By Larry Gordon

There was a glimpse of summer last Shabbos that quickly disappeared back into the seasonal storage vaults or wherever it is that our four annual climatic changes are stored. It seems that at least here in New York, where we are desperately yearning for some springtime warmth, we are being teased to a breaking point of sorts.

While we patiently wait for the warmer, more tolerable springtime weather to arrive, which it inevitably will, we are about to deal with the arrival of another season — the political season — as we head into the all-important midterm elections that will determine the direction of this country for the next couple of years.

Traditionally, the party that controls the White House does not do well in midterm elections and that might be especially true in the case of Donald Trump. The president is controversial, and people in this age of instant communication have particularly strong feelings about him and the job he is doing — or the job the mainstream media says he’s doing or not doing.

But at the same time, it is only April, a long time until we have to deal with the nitty-gritty of the November elections. In the meantime, there might be something even more intriguing brewing in the pristine Village of Lawrence in the famous Five Towns.

By way of introduction, let it be stated that out here in the incorporated Village of Lawrence, elections mostly come and go with hardly anyone noticing. However, over the last decade or so, since the Orthodox Jewish population has become dominant, on occasion there have been some competitive and even contentious elections for the position of mayor or trustee.

In the Five Towns, incumbents generally run unchallenged for a number of good reasons; chief amongst them is that these are nonpaying volunteer positions that demand a lot of time from the people who feel that it is vitally important that they serve their community in this fashion.

There are several factors to consider. A trustee can serve on the four-person board for as long as the people elect him or her. A mayor, by local law, is limited to three two-year terms. The current mayor, Alex Edelman, is presently completing his first two-year term. Alex was a trustee prior to being elected mayor of Lawrence, but there is a bit of a complicated story attached to his unchallenged ascendancy to the mayoralty.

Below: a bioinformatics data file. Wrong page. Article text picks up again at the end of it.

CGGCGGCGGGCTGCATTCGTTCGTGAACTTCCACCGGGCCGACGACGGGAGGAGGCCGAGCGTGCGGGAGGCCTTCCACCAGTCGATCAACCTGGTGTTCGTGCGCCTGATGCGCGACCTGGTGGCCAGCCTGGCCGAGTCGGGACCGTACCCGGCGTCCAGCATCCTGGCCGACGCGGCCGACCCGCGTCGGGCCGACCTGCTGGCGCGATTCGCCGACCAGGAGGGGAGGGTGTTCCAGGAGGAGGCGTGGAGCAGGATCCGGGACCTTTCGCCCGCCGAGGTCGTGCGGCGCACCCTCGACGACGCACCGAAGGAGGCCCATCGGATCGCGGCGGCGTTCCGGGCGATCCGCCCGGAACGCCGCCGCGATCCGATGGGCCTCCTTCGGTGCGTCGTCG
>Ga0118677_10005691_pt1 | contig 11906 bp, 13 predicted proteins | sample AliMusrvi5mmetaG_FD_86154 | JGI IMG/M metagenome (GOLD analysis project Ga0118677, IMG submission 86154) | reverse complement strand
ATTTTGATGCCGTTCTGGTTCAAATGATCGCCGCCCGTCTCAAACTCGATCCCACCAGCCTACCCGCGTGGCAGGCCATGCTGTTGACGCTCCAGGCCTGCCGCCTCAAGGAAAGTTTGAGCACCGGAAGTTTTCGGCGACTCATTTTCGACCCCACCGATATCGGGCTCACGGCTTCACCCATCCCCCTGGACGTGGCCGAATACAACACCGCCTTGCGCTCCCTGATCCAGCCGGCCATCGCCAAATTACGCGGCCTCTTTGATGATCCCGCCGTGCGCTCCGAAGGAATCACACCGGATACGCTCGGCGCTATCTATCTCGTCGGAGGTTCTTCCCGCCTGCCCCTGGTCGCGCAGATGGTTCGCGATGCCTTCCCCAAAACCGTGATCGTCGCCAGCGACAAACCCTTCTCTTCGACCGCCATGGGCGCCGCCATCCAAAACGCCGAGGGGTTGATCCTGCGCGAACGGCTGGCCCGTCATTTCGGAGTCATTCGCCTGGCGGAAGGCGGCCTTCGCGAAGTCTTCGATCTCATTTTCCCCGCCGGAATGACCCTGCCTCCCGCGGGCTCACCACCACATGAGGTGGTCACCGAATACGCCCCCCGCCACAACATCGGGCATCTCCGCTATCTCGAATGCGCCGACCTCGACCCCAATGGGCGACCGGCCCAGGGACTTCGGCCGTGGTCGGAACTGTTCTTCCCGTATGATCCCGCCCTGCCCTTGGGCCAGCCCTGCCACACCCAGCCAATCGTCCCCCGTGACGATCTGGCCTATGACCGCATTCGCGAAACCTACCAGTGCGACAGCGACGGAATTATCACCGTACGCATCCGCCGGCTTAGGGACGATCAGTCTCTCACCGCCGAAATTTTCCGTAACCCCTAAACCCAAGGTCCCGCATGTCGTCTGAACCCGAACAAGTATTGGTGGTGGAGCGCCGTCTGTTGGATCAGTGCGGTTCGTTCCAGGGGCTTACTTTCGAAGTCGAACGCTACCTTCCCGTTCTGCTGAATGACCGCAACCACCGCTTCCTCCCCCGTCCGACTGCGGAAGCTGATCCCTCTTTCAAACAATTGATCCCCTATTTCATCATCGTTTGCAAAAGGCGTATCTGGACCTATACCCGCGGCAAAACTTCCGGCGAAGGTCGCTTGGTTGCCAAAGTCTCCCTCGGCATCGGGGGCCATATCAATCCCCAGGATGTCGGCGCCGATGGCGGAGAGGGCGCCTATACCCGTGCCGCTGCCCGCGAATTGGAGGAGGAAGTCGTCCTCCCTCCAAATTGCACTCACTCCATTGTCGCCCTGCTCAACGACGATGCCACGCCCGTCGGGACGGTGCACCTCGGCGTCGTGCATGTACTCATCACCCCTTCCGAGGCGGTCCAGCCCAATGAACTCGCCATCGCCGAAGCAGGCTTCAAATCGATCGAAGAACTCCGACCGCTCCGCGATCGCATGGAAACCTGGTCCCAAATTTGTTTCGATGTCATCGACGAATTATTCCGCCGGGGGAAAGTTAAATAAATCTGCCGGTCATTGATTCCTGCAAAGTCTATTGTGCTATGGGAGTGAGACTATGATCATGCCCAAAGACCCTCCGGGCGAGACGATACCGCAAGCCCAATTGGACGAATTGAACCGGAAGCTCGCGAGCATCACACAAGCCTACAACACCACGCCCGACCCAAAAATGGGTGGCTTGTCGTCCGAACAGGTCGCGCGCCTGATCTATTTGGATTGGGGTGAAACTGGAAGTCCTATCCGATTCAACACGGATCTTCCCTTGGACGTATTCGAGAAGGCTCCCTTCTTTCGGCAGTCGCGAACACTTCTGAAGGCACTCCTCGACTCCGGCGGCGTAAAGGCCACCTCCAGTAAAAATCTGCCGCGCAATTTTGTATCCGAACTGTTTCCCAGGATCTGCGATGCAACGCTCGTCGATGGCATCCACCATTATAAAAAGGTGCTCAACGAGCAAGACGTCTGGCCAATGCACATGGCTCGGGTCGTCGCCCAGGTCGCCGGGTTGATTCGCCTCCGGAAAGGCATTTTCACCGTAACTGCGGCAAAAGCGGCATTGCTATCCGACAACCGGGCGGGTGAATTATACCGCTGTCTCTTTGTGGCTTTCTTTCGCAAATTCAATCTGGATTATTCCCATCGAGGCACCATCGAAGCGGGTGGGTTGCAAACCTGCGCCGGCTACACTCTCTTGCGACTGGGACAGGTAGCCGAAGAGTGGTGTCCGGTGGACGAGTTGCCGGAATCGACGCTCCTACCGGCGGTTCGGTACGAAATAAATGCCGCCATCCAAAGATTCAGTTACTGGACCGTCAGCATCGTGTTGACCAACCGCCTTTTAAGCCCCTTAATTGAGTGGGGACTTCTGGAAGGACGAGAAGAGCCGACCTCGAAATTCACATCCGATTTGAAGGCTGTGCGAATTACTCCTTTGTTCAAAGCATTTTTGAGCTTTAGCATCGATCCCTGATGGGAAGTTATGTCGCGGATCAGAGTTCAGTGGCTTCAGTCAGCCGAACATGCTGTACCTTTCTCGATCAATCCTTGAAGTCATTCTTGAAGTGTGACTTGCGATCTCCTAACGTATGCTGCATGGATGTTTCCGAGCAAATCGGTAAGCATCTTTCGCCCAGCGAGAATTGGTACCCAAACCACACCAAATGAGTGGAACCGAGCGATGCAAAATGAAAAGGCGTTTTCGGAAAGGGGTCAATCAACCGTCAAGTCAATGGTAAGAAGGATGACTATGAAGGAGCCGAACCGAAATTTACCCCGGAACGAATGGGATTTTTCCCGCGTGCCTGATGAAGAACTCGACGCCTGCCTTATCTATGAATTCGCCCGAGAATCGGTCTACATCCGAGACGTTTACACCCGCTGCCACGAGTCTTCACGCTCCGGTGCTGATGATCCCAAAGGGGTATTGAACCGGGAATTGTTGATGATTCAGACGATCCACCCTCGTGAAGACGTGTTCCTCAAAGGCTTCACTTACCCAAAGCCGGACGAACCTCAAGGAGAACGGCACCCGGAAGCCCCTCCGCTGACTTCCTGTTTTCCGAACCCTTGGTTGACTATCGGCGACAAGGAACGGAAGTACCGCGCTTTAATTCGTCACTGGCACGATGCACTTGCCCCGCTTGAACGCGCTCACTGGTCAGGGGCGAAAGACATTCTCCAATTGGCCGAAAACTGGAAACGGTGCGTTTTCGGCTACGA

You see, prior to Alex becoming mayor, Martin Oliner served three terms in the position. With Marty facing his term limit and not being able to run for a fourth term, though he may have wanted to, Trustee Michael Fragin, a longtime New York political operative and consultant, felt that his time had arrived. Though he was barely 40 years old at the time, he believed it was his turn to stand for an unchallenged election to become mayor of the village.

But it seems that Alex had the same idea. He is an accomplished entrepreneur and believed that his business background and experience would help to improve the economic as well as living conditions in this upscale and popular community.

So the story goes that community leaders interceded and were assured that Alex was only interested in serving one term as mayor and then he would not run again; he would defer to Mr. Fragin, who was waiting patiently for his time at the village helm.

Now, with the election scheduled for mid-June, Edelman is saying that he has unfinished business he has committed to complete, which will require that he continue to serve as mayor for another term if the voters agree.

Almost all agree that Alex Edelman has served the village with maximum efficiency and professionalism. He has proven to be an effective leader, smart and fiscally responsible on multiple levels. Taking those matters into consideration, there is really no reason for him to step aside at this point, considering the number of projects that are unfinished.